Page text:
Is the rule of thumb of 10 cases to each parameter followed with Structural Equation Modelling as with simpler models?. Is that suitable for both situations of observed and latent endogenous dependent variables?, is it suitable for a combination of observed and latent dependent variables?. I very much appreciate answers/suggestions/suitable references!.
 Linda K. Muthen posted on Saturday, January 22, 2005 - 3:09 pm
Rules of thumb for sample size are usually not very useful. The necessary sample size varies depending on so many factors. See the Muthen and Muthen 2000 paper in the SEM journal for determining sample size using Monte Carlo simulations.
 Anonymous posted on Wednesday, January 26, 2005 - 2:34 am
Re-your response to a previous message: Rules of thumb for sample size are usually not very useful. The necessary sample size varies depending on so many factors. See the Muthen and Muthen 2000 paper in the SEM journal for determining sample size using Monte Carlo simulations.
I am sorry but I am unable to find this article!. Further details would be mostly appreciated.
thanks
 bmuthen posted on Wednesday, January 26, 2005 - 1:28 pm
It is actually a 2002 SEM article. You can also find a pdf of it on the web site under Research Papers Using Mplus.
 Anonymous posted on Tuesday, March 15, 2005 - 6:42 am
Is WRMR size-dependant like the p-value in AMOS? I tested a model with 8900 cases and CFI (.97), TLI (.97), RMSEA (0.050) indicated a good fit, while WRMR was too high (1.4). Now, I splited the whole sample in subsamples of about 500 cases I got good WRMR-values, well below 0.9.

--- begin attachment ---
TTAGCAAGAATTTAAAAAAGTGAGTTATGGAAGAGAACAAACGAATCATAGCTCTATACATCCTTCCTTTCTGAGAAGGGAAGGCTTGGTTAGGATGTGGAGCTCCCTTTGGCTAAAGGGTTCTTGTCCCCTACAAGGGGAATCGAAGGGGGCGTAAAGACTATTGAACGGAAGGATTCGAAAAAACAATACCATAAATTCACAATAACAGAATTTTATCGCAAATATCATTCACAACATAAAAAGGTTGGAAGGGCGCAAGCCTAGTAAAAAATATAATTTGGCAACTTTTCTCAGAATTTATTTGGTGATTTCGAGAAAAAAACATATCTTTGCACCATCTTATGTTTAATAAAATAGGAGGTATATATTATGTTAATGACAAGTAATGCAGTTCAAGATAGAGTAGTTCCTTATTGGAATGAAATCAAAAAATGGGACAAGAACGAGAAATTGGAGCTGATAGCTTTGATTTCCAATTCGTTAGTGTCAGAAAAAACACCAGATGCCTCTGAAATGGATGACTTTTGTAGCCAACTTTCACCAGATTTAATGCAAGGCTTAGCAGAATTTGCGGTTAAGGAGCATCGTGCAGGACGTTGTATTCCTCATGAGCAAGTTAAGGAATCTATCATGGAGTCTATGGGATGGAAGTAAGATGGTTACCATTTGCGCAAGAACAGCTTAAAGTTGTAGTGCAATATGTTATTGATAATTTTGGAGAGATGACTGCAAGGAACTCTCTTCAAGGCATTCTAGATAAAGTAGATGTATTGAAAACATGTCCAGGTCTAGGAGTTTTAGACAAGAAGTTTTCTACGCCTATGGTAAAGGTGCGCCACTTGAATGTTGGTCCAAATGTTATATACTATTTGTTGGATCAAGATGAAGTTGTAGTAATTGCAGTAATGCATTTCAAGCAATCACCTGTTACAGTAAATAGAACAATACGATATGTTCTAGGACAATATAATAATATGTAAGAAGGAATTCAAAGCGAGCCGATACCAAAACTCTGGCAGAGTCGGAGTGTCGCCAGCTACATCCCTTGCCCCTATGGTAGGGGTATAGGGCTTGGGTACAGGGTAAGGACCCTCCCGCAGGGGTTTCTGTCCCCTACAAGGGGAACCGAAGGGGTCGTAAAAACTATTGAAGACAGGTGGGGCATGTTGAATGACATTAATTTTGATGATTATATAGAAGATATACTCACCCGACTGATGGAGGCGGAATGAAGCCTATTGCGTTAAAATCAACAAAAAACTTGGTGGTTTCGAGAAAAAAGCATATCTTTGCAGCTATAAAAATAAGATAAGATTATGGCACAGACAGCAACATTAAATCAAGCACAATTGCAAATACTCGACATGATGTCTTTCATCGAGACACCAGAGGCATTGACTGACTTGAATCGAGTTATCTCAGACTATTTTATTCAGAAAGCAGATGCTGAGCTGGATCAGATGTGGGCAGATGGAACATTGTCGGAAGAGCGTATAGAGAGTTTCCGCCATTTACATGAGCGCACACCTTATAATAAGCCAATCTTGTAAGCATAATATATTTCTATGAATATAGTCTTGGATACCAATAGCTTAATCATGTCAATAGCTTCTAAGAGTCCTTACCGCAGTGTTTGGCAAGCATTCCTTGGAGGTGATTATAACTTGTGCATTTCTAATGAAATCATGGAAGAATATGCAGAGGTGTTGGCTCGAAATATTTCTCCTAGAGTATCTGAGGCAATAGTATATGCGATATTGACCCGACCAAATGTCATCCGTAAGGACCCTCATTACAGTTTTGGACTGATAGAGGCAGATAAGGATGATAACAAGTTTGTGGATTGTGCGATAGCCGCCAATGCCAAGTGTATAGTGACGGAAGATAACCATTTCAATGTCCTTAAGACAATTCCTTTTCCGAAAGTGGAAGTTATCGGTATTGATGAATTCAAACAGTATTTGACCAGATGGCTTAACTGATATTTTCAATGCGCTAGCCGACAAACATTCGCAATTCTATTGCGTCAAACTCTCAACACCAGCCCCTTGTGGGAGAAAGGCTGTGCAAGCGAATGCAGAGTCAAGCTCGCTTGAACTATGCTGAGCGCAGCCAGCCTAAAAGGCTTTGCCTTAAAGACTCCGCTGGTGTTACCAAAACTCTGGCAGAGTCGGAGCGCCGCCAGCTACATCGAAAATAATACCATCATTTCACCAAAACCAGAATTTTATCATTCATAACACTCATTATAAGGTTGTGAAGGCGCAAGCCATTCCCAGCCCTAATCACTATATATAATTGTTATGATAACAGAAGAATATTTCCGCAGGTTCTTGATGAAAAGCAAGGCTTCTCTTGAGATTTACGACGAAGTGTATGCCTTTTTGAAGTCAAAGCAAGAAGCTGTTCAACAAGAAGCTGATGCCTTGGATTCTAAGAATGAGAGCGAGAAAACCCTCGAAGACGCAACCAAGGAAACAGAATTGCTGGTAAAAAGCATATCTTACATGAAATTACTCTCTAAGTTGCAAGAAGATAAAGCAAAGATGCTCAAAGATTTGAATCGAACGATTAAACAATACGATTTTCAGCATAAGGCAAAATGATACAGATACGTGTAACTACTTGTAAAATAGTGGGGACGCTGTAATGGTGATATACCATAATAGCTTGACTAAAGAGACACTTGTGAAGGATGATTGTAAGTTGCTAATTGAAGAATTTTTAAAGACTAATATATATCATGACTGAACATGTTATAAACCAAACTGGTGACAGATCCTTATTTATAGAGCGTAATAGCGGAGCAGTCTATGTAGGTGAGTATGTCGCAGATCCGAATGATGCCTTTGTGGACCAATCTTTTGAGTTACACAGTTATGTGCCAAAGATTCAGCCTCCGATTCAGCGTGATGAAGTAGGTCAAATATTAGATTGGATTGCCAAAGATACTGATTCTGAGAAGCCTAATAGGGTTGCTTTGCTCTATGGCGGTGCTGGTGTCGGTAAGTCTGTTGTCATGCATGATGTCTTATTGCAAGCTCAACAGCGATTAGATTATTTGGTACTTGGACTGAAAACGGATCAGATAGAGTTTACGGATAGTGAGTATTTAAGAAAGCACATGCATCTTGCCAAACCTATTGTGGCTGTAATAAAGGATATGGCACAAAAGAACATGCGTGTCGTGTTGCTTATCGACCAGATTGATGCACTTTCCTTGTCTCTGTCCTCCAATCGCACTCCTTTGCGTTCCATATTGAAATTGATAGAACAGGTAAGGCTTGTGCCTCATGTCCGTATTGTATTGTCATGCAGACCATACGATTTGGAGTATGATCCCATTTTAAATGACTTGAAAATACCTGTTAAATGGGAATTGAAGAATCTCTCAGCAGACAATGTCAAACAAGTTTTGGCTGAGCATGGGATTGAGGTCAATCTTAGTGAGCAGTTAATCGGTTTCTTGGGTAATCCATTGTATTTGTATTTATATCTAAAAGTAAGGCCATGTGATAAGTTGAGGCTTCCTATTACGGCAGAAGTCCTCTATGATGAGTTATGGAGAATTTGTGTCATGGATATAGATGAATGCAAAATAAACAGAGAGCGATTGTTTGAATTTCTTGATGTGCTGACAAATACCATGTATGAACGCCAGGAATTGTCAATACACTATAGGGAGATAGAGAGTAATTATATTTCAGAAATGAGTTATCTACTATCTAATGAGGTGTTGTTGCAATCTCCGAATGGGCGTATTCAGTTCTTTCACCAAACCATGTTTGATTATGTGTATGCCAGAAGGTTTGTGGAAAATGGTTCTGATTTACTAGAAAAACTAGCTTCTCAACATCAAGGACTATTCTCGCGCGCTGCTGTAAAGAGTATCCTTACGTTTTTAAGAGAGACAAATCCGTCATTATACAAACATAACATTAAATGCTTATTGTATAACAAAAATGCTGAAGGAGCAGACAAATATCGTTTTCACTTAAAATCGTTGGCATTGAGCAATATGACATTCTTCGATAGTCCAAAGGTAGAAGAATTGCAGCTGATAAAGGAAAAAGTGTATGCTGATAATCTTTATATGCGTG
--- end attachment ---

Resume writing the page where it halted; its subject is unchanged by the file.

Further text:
Linda K. Muthen posted on Tuesday, March 15, 2005 - 8:22 am
Yes, this is a power issue. With more observations, you have more power to reject the model. WRMR can be unreliable is some situations. I would ignore it if all other tests of fit look good.
 Henri Bonnabau posted on Monday, October 17, 2005 - 7:58 am
Hello,

I'am a baby's user of SEM, can you help me to know if a sample size with 65 cases is enought??? I saw that it depends on the number of the parameters, How do I determine this (path, variance, disturbance....other???)???

Sincelery
 Linda K. Muthen posted on Monday, October 17, 2005 - 8:05 am
Sample size depends on many factors. You may find the following paper helpful:

Muthén, L.K. & Muthén, B.O. (2002). How to use a Monte Carlo study to decide on sample size and determine power. Structural Equation Modeling, 4, 599-620.
 Henri Bonnabau posted on Monday, October 17, 2005 - 8:57 am
I can't find this paper, I don't have access...
What can I do???
 Linda K. Muthen posted on Monday, October 17, 2005 - 9:15 am
You can download it from our website. See Papers under Analyses/Research.
 Henri Bonnabau posted on Wednesday, October 26, 2005 - 8:31 am
Hello,
I want to know if normalising some data by differents transformation could be have some effect on the sample size minimal.
thanks
 Linda K. Muthen posted on Wednesday, October 26, 2005 - 9:22 am
I have never heard anything about the effect on transformations on minimum sample size. Perhaps someone else has.
 Shimul Melwani posted on Friday, December 01, 2006 - 6:22 am